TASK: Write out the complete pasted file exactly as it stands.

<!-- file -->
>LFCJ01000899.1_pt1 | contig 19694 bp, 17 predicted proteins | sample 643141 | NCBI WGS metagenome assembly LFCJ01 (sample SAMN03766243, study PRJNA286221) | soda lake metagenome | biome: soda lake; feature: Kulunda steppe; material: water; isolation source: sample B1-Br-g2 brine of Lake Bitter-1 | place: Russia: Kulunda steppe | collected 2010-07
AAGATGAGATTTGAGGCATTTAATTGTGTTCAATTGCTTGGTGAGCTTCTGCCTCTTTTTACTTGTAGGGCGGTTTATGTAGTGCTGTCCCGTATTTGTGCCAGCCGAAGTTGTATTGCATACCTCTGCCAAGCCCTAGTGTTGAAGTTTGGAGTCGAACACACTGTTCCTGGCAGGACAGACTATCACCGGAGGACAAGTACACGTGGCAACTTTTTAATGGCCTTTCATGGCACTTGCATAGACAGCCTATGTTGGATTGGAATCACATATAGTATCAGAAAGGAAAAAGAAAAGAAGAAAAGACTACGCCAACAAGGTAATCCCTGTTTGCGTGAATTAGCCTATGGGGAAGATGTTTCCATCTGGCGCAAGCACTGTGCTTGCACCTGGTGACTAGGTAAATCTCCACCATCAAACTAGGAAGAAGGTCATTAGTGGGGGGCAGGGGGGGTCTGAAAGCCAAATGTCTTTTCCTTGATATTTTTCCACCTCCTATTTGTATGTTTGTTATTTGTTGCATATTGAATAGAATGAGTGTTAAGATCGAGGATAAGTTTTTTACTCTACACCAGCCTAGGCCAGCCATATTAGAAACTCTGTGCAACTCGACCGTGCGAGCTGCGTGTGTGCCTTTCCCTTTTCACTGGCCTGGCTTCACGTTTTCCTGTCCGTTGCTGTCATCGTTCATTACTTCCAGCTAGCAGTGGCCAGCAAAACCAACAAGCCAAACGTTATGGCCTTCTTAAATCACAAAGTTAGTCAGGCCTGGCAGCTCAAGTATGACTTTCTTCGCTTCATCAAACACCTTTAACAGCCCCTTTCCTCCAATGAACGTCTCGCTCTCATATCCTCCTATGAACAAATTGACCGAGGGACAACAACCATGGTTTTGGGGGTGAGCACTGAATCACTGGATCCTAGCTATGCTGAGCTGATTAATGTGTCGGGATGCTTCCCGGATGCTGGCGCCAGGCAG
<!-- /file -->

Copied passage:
>LFCJ01000899.1_pt1 | contig 19694 bp, 17 predicted proteins | sample 643141 | NCBI WGS metagenome assembly LFCJ01 (sample SAMN03766243, study PRJNA286221) | soda lake metagenome | biome: soda lake; feature: Kulunda steppe; material: water; isolation source: sample B1-Br-g2 brine of Lake Bitter-1 | place: Russia: Kulunda steppe | collected 2010-07
AAGATGAGATTTGAGGCATTTAATTGTGTTCAATTGCTTGGTGAGCTTCTGCCTCTTTTTACTTGTAGGGCGGTTTATGTAGTGCTGTCCCGTATTTGTGCCAGCCGAAGTTGTATTGCATACCTCTGCCAAGCCCTAGTGTTGAAGTTTGGAGTCGAACACACTGTTCCTGGCAGGACAGACTATCACCGGAGGACAAGTACACGTGGCAACTTTTTAATGGCCTTTCATGGCACTTGCATAGACAGCCTATGTTGGATTGGAATCACATATAGTATCAGAAAGGAAAAAGAAAAGAAGAAAAGACTACGCCAACAAGGTAATCCCTGTTTGCGTGAATTAGCCTATGGGGAAGATGTTTCCATCTGGCGCAAGCACTGTGCTTGCACCTGGTGACTAGGTAAATCTCCACCATCAAACTAGGAAGAAGGTCATTAGTGGGGGGCAGGGGGGGTCTGAAAGCCAAATGTCTTTTCCTTGATATTTTTCCACCTCCTATTTGTATGTTTGTTATTTGTTGCATATTGAATAGAATGAGTGTTAAGATCGAGGATAAGTTTTTTACTCTACACCAGCCTAGGCCAGCCATATTAGAAACTCTGTGCAACTCGACCGTGCGAGCTGCGTGTGTGCCTTTCCCTTTTCACTGGCCTGGCTTCACGTTTTCCTGTCCGTTGCTGTCATCGTTCATTACTTCCAGCTAGCAGTGGCCAGCAAAACCAACAAGCCAAACGTTATGGCCTTCTTAAATCACAAAGTTAGTCAGGCCTGGCAGCTCAAGTATGACTTTCTTCGCTTCATCAAACACCTTTAACAGCCCCTTTCCTCCAATGAACGTCTCGCTCTCATATCCTCCTATGAACAAATTGACCGAGGGACAACAACCATGGTTTTGGGGGTGAGCACTGAATCACTGGATCCTAGCTATGCTGAGCTGATTAATGTGTCGGGATGCTTCCCGGATGCTGGCGCCAGGCAG